Consider a company with $1 million of current assets, 85% of which is tied up in inventory. Receivables, cash and cash equivalents, prepaid costs, marketable securities, and
inventory are all examples of current assets that might be utilized. The terms account
payable, short-term debt, and accrued obligations are included in the definition of
current liabilities. The acid-test ratio, also known as the quick ratio, considers cash, marketable securities, and accounts receivable because these items can quickly convert into cash. On the other hand, the current ratio also considers inventory and other current assets aside from what the acid-test ratio includes. The acid-test ratio offers an uncompromisingly pragmatic perspective on a company’s liquidity.

The current ratio (also known as the current asset ratio, the current liquidity ratio, or the working capital ratio) is a financial analysis tool used to determine the short-term liquidity of a business. It takes all of your company’s current assets, compares them to your short-term liabilities, and tells you whether you have enough of the former to pay for the latter. Similar to the acid test ratio, companies that have a current ratio of less than one have fewer current assets compared to the liabilities.

Acid-Test Ratio Formula

It’s meant to be used in tandem with other financial ratios and indicators to make a complete and accurate financial assessment. On the other hand, a business with long credit terms or a substantial cash reserve might prioritize other financial ratios over the acid-test ratio. The acid-test ratio can fluctuate dramatically for companies subject to seasonality in their business, such as those in retail or tourism. Consequently, the measure can produce inconsistent results that may not accurately reflect the overall financial health of the company. This could be expenses related to upgrading facilities, changing supply chains, developing new products, or improving waste management practices. Strong financial health, as indicated by a high acid-test ratio, might allow a company to make these investments without jeopardizing its short-term financial stability.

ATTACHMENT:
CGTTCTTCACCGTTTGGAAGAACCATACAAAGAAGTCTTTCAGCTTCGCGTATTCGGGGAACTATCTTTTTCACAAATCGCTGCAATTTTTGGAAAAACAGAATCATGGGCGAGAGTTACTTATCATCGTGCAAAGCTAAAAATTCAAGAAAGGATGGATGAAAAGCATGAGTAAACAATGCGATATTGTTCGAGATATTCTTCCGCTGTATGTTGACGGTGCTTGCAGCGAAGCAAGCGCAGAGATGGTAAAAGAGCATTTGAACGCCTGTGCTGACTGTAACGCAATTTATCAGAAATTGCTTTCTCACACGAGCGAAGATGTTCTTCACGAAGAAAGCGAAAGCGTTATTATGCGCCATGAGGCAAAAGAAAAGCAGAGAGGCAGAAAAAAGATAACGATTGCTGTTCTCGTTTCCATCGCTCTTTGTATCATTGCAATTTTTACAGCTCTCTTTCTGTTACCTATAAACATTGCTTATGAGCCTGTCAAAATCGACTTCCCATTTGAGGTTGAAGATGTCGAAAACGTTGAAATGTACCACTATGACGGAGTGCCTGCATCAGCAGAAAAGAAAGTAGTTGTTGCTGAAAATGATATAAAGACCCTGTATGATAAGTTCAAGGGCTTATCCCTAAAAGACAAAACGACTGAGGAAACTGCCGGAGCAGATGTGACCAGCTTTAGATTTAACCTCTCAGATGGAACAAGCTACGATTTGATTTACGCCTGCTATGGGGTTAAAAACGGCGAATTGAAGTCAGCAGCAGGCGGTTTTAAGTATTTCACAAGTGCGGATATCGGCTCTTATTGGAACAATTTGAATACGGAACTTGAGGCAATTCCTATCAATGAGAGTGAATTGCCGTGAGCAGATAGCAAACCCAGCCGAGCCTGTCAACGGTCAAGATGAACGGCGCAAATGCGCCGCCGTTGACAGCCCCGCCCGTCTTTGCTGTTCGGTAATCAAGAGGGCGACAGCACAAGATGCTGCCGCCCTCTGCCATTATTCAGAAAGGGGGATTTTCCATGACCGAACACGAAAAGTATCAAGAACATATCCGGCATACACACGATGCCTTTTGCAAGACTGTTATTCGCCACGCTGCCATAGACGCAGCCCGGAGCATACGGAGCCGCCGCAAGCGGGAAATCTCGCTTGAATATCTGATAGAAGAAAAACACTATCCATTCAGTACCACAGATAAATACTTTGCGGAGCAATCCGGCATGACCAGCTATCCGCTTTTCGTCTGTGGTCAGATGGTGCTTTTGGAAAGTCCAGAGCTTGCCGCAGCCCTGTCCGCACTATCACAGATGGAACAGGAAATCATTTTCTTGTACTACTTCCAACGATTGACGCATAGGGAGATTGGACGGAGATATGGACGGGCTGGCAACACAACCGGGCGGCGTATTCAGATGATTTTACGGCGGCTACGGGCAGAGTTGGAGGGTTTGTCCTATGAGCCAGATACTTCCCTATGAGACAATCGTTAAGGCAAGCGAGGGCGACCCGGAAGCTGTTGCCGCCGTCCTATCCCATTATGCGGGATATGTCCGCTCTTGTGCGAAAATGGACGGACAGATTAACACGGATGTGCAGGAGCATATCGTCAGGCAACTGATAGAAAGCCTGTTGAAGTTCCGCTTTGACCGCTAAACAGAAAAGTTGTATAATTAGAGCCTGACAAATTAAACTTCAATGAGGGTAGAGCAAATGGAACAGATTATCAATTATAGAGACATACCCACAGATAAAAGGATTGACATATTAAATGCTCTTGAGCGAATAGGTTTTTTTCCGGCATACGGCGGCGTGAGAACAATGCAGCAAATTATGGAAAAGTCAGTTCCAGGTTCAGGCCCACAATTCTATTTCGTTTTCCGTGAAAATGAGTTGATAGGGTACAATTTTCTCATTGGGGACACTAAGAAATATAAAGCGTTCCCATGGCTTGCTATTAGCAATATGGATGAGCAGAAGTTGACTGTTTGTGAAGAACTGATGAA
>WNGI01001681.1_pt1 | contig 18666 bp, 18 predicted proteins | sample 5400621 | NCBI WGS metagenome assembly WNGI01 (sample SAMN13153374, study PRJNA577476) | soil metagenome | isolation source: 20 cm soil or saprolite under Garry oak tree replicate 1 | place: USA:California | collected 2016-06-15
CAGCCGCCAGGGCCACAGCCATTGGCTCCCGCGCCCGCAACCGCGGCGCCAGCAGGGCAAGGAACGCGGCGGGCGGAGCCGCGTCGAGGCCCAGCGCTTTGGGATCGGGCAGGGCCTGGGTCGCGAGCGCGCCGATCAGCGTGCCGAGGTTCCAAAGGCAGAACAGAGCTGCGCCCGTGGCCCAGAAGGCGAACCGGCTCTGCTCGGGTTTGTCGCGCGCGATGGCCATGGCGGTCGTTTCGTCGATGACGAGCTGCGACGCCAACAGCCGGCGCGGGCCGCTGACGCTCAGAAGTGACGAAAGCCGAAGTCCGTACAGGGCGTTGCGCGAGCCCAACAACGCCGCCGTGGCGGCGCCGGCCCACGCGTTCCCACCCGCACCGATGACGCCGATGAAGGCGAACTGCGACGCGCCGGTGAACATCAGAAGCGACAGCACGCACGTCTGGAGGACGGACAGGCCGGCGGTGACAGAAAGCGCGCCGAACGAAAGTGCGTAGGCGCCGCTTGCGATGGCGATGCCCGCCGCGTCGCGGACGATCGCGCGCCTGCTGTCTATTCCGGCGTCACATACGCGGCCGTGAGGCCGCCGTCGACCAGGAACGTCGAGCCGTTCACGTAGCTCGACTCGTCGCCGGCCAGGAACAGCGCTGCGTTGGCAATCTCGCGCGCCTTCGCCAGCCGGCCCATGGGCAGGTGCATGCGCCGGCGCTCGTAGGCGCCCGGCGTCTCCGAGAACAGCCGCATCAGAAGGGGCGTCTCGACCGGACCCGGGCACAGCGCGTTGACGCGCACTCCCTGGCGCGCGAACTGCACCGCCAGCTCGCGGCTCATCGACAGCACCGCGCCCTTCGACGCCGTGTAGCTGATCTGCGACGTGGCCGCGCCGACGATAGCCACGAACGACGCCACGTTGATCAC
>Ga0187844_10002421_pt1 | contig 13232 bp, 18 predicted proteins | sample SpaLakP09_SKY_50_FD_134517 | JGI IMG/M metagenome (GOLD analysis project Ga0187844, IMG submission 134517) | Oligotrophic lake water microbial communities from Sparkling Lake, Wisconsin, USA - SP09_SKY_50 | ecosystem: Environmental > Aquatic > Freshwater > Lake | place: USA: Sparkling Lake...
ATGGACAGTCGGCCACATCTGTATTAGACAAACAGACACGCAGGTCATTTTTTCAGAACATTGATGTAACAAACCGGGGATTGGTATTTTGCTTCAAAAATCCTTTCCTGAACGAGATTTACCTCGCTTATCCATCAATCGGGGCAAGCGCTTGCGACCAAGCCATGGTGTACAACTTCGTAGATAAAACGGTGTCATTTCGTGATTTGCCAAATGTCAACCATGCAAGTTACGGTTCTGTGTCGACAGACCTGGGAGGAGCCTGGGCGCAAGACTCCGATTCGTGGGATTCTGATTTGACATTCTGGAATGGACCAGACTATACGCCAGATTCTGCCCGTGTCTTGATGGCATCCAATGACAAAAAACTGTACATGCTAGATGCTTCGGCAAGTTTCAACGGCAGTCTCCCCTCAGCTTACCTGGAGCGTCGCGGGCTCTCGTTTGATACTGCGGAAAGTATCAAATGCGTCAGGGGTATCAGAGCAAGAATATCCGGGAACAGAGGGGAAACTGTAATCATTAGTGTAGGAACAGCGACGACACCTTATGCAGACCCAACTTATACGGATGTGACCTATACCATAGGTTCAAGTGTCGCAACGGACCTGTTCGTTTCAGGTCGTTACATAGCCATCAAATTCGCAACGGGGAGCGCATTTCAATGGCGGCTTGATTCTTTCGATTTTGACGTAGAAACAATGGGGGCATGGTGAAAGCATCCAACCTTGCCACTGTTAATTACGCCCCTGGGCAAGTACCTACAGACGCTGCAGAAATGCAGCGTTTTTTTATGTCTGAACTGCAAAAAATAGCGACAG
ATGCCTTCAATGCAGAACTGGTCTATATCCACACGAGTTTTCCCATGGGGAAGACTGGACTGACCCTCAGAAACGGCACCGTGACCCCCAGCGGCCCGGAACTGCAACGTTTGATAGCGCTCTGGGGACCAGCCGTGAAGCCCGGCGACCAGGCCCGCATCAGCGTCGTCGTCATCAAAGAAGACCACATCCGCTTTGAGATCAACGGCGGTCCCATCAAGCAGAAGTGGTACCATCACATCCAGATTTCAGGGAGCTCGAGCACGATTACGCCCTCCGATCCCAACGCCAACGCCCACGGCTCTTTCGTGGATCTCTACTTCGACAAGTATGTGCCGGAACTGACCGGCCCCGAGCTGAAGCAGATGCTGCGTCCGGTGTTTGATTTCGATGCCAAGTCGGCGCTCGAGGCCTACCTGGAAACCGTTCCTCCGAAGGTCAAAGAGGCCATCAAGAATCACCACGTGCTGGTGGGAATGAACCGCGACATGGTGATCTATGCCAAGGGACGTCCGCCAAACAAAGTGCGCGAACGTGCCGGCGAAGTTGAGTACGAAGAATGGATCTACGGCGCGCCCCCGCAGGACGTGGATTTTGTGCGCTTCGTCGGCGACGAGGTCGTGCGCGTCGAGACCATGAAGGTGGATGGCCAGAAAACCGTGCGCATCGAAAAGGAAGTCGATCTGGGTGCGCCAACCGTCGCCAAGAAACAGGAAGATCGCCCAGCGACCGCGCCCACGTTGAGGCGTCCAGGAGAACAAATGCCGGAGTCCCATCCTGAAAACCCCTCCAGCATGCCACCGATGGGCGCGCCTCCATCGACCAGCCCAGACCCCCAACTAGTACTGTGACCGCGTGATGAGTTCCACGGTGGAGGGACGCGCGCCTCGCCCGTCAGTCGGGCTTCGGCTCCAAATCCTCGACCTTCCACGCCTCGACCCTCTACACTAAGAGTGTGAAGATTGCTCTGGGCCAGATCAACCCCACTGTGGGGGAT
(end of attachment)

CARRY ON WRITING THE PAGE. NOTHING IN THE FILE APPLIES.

The acid-test ratio, also known as the quick ratio, underscores its importance as a critical financial metric used by businesses, investors, and analysts to evaluate a company’s immediate financial health. It is a valuable tool in gauging a firm’s capability to settle its short-term liabilities using its most liquid assets, meaning those that can be promptly converted into cash. Another way to calculate the numerator is to take all current assets and subtract illiquid assets.

In contrast, if the business has negotiated fast payment or cash from customers, and long terms from suppliers, it may have a very low quick ratio and yet be very healthy. In its Q fiscal results, Apple Inc. reported total current assets of $135.4 billion, slightly higher than its total current assets at the end of the last fiscal year of $134.8 billion. At the 2022, the company reported $154.0 billion of current liabilities, almost $29 billion greater than current liabilities from the prior period. Tracking the current ratio can be viewed as “worst-case” scenario planning (i.e. liquidation scenario) — albeit, the company’s business model may just require fewer current assets and comparatively more current liabilities.